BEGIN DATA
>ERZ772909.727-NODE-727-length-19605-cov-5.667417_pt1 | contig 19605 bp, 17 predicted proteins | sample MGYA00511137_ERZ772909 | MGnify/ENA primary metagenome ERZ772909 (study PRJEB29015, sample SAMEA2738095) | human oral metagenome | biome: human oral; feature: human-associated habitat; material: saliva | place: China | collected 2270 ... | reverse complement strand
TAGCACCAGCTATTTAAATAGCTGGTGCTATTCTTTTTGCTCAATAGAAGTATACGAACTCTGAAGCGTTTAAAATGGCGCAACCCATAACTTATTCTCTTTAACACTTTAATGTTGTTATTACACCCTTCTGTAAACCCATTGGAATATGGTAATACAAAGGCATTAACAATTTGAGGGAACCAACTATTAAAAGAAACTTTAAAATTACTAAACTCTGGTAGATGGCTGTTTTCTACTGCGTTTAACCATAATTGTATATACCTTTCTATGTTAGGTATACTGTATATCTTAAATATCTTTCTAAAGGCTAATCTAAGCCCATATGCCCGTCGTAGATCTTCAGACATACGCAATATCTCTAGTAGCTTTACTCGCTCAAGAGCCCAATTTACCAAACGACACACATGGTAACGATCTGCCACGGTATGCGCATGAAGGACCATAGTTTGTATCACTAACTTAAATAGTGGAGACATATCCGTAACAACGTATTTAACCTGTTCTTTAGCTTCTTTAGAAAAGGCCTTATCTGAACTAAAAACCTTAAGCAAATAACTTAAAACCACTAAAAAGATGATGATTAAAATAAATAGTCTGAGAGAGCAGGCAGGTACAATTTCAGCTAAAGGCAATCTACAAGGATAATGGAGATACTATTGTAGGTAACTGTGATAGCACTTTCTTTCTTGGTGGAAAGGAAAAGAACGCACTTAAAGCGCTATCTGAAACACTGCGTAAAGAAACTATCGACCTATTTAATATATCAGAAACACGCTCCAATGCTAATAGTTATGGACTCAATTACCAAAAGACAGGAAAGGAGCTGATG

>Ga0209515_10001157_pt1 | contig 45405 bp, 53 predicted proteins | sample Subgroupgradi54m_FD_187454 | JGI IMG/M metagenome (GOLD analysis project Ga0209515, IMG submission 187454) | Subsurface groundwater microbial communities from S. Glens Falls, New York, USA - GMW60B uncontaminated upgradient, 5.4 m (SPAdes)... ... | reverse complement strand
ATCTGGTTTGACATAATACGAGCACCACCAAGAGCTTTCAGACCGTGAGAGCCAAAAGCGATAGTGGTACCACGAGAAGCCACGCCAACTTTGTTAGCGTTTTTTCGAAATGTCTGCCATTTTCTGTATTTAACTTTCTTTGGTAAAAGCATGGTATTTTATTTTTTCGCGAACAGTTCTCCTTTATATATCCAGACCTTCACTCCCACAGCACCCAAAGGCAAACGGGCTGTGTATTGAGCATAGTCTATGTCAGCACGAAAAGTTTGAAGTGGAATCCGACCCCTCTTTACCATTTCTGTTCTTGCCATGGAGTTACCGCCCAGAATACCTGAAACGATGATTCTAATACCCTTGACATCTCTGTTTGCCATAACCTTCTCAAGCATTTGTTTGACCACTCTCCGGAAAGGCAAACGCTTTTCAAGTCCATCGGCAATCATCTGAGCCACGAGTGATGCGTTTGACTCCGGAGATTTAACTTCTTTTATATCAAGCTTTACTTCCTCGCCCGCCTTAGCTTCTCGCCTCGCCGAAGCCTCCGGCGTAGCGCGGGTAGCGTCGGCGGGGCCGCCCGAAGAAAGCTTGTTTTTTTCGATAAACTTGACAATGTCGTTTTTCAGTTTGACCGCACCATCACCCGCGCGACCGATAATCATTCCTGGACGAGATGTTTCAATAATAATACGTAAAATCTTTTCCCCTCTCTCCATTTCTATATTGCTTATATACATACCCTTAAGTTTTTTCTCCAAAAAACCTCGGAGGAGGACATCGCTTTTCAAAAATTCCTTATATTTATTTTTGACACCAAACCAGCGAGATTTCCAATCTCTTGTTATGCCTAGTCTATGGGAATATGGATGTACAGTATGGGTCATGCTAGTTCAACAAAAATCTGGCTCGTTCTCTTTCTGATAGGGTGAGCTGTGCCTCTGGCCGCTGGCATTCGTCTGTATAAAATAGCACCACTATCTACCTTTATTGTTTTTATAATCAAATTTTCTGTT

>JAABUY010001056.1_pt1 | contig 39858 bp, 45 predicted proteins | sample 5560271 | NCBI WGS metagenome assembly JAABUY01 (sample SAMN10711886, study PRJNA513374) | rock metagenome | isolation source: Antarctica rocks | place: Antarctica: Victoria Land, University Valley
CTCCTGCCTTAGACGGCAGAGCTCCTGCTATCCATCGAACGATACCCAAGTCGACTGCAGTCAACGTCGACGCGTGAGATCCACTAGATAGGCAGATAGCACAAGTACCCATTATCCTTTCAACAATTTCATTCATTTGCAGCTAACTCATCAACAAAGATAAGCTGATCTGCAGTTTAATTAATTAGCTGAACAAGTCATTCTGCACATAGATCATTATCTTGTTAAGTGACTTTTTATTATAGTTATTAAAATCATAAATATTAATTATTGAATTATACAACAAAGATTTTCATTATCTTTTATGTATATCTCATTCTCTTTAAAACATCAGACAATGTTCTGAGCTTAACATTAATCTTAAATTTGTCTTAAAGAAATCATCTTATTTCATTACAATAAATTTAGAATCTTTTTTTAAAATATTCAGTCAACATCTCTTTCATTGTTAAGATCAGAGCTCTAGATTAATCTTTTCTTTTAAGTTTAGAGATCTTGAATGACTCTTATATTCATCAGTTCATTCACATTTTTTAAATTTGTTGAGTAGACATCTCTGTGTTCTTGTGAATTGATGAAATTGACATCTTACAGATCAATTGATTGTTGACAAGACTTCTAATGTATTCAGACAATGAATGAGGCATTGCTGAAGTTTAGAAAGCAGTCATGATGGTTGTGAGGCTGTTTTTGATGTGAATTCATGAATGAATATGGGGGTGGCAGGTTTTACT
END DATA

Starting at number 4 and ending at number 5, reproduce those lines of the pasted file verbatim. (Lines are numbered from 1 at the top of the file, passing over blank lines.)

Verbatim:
ATCTGGTTTGACATAATACGAGCACCACCAAGAGCTTTCAGACCGTGAGAGCCAAAAGCGATAGTGGTACCACGAGAAGCCACGCCAACTTTGTTAGCGTTTTTTCGAAATGTCTGCCATTTTCTGTATTTAACTTTCTTTGGTAAAAGCATGGTATTTTATTTTTTCGCGAACAGTTCTCCTTTATATATCCAGACCTTCACTCCCACAGCACCCAAAGGCAAACGGGCTGTGTATTGAGCATAGTCTATGTCAGCACGAAAAGTTTGAAGTGGAATCCGACCCCTCTTTACCATTTCTGTTCTTGCCATGGAGTTACCGCCCAGAATACCTGAAACGATGATTCTAATACCCTTGACATCTCTGTTTGCCATAACCTTCTCAAGCATTTGTTTGACCACTCTCCGGAAAGGCAAACGCTTTTCAAGTCCATCGGCAATCATCTGAGCCACGAGTGATGCGTTTGACTCCGGAGATTTAACTTCTTTTATATCAAGCTTTACTTCCTCGCCCGCCTTAGCTTCTCGCCTCGCCGAAGCCTCCGGCGTAGCGCGGGTAGCGTCGGCGGGGCCGCCCGAAGAAAGCTTGTTTTTTTCGATAAACTTGACAATGTCGTTTTTCAGTTTGACCGCACCATCACCCGCGCGACCGATAATCATTCCTGGACGAGATGTTTCAATAATAATACGTAAAATCTTTTCCCCTCTCTCCATTTCTATATTGCTTATATACATACCCTTAAGTTTTTTCTCCAAAAAACCTCGGAGGAGGACATCGCTTTTCAAAAATTCCTTATATTTATTTTTGACACCAAACCAGCGAGATTTCCAATCTCTTGTTATGCCTAGTCTATGGGAATATGGATGTACAGTATGGGTCATGCTAGTTCAACAAAAATCTGGCTCGTTCTCTTTCTGATAGGGTGAGCTGTGCCTCTGGCCGCTGGCATTCGTCTGTATAAAATAGCACCACTATCTACCTTTATTGTTTTTATAATCAAATTTTCTGTT

>JAABUY010001056.1_pt1 | contig 39858 bp, 45 predicted proteins | sample 5560271 | NCBI WGS metagenome assembly JAABUY01 (sample SAMN10711886, study PRJNA513374) | rock metagenome | isolation source: Antarctica rocks | place: Antarctica: Victoria Land, University Valley